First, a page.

Rhem struck out the first two hitters he faced, but now, he faced Ruth. The day before, acclaimed writer Damon Runyon talked with Ruth about the series thus far, in which the Yankees had only scored four runs. Ruth said, "The boys ain't hittin', and that's a fact. And if we don't look out, we'll lose all the dough. I know what I'll do. I'll do the hittin' myself."
On the first pitch he saw from Rhem, Ruth slugged the ball deep to right field that barely stayed fair and "fell into an adjoining street." Runyon reported that while their home team now trailed 1-0, the St. Louis crowd "laughed it off with scorn." Their dismissive tone toward the clout was justified when Rhem got out of the inning and the Cardinals immediately tied the game with three straight singles against Yankee starter Waite Hoyt, capped off player/manager Rogers Hornsby's RBI single to right. There were now runners on first and second with no one out, but Hoyt also retired the side without any further runners crossing the plate.
Two innings later, Ruth was at it again with Rhem on the mound and the score still tied at one. Rhem took a different approach from the first at bat and threw Ruth a slow pitch, a strategy previously utilized to success by John McGraw's New York Giants in the '21 and '22 World Series. It did not work; Ruth again sent the first pitch flying toward the right field pavillion into the street. While some fans now loudly applauded, others "continued to laugh--not too heartily, however." The Yankees expanded the lead to 3-1 when second baseman Tony Lazzeri walked in the fourth and "Jumping Joe" Dugan doubled to left, which scored Lazzeri once left fielder Chick Hafey and center fielder Taylor Douthit collided. Although the game was halted for a few minutes while the two were dazed, they stayed in the game.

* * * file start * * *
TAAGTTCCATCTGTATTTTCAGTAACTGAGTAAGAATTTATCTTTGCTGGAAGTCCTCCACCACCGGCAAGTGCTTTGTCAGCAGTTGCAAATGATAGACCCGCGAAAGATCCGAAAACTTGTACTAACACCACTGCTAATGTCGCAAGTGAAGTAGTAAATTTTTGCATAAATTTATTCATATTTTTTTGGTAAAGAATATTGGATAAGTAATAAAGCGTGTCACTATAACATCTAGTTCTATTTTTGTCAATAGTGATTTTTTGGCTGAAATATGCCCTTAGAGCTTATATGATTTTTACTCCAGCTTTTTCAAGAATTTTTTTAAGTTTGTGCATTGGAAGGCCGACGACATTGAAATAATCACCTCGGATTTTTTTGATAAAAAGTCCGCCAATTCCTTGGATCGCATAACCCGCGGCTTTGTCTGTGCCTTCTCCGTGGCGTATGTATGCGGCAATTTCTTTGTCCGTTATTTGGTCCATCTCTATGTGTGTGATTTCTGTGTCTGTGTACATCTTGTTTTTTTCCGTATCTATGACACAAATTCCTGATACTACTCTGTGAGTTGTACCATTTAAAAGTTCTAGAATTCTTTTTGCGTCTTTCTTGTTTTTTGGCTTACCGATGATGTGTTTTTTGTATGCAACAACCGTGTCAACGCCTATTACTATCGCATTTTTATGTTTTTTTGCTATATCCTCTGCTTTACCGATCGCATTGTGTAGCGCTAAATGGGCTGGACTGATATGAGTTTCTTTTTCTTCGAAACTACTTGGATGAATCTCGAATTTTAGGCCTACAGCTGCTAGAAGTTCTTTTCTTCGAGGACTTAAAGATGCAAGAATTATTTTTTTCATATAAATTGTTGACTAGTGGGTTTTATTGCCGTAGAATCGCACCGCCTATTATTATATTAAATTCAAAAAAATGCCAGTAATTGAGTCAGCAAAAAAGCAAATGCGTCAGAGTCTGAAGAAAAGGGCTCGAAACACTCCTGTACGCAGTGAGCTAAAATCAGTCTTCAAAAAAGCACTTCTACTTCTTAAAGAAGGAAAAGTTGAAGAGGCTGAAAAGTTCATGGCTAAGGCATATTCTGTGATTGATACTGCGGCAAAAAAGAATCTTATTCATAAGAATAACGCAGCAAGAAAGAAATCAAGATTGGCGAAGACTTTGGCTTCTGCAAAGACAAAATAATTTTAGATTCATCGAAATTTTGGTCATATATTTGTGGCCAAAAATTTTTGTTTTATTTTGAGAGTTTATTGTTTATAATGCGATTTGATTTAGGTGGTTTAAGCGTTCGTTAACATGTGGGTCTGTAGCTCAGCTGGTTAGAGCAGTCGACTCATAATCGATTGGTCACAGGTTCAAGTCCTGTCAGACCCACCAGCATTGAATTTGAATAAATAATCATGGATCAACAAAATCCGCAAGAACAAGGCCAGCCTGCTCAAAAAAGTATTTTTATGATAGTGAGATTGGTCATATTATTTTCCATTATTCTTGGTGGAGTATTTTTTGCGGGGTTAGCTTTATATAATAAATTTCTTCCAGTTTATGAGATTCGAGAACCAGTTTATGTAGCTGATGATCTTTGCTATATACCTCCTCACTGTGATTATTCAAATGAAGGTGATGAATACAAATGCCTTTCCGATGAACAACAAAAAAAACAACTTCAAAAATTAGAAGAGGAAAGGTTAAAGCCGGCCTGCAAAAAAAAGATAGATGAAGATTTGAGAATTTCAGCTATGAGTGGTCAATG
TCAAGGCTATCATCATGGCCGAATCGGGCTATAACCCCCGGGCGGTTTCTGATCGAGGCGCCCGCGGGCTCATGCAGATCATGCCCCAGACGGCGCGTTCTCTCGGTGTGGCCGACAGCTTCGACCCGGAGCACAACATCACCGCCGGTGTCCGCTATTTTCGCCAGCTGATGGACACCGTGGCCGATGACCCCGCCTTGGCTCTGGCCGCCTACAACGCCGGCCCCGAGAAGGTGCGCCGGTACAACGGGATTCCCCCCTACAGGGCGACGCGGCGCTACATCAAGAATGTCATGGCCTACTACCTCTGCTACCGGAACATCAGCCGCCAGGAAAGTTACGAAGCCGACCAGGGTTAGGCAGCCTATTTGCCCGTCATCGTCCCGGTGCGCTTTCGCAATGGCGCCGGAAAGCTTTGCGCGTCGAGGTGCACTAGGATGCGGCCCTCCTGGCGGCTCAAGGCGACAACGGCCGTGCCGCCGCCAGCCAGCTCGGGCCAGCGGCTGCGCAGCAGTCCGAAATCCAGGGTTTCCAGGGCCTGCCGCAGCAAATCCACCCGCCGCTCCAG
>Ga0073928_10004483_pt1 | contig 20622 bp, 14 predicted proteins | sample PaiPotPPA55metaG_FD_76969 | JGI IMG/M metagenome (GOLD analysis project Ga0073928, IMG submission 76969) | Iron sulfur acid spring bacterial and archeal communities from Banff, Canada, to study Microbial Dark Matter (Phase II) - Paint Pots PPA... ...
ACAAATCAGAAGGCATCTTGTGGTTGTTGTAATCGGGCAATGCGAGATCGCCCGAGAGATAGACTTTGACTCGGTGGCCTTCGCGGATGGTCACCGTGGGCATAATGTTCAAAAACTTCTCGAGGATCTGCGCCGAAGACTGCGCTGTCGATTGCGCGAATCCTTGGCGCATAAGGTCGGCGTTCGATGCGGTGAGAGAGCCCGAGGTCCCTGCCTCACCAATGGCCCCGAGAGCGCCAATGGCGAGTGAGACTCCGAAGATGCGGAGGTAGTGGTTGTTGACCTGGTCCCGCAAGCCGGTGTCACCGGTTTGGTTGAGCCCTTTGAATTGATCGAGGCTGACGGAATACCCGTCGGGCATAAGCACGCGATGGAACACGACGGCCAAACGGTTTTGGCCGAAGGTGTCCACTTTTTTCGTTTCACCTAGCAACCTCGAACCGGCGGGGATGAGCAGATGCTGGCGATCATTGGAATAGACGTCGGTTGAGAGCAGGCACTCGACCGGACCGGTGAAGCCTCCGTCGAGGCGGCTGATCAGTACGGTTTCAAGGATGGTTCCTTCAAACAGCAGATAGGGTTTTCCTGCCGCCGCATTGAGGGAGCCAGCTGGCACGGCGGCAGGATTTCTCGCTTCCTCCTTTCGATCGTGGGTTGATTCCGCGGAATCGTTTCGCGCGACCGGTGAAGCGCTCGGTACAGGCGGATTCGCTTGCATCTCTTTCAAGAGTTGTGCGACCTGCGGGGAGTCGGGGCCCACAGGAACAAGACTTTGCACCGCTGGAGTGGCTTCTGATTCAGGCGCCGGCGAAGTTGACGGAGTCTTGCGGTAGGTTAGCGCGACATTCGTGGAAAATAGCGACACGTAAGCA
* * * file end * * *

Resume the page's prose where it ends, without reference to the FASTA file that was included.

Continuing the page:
The Cardinals responded with a three-run bottom of the fourth that featured two doubles, two singles, a sacrifice fly, and an embarrassing error by shortstop Mark Koenig on a fumbled double play ball that could have ended the inning without any runs scoring. Instead, it was 4-3, St. Louis. Not to be outdone, the Yankees rallied for four runs in the top of the fifth, mostly against new pitcher Art Reinhart.
Reinhart was unusually wild, walking four men (including Ruth) and surrendering a double to the atoning Koenig without recording an out. He departed after a bases-loaded walk to Gehrig that brought home the go-ahead run at 5-4. Reliever Herman "Hi" Bell replaced Reinhart, but while he recorded two quick outs, they both put runs on the board as well. By the end of the one-hit rally, the Yankees held a 7-4 lead that they would not relinquish.
To put a cap on the Yankees' offensive attack in Game 4, Ruth came up again in the sixth inning with a runner on first. The "Sultan of Swat" crushed a Bell pitch to deep center field, further than anyone could remember a ball traveling at Sportsman's Park. It came to rest high up in the bleachers, way beyond where the 425-foot sign was on the wall. Some estimates had it at 530 feet, but it was unknown how far it went exactly.
Regardless, the booming shot silenced the doubters and gave the Yankees two more runs to work with. They went on to win the game 10-5 and tie the series at two. They unfortunately would lose the series in seven games, but Ruth's home run performance in Game 4 will always be one of the greatest shows in the grand history of the Fall Classic.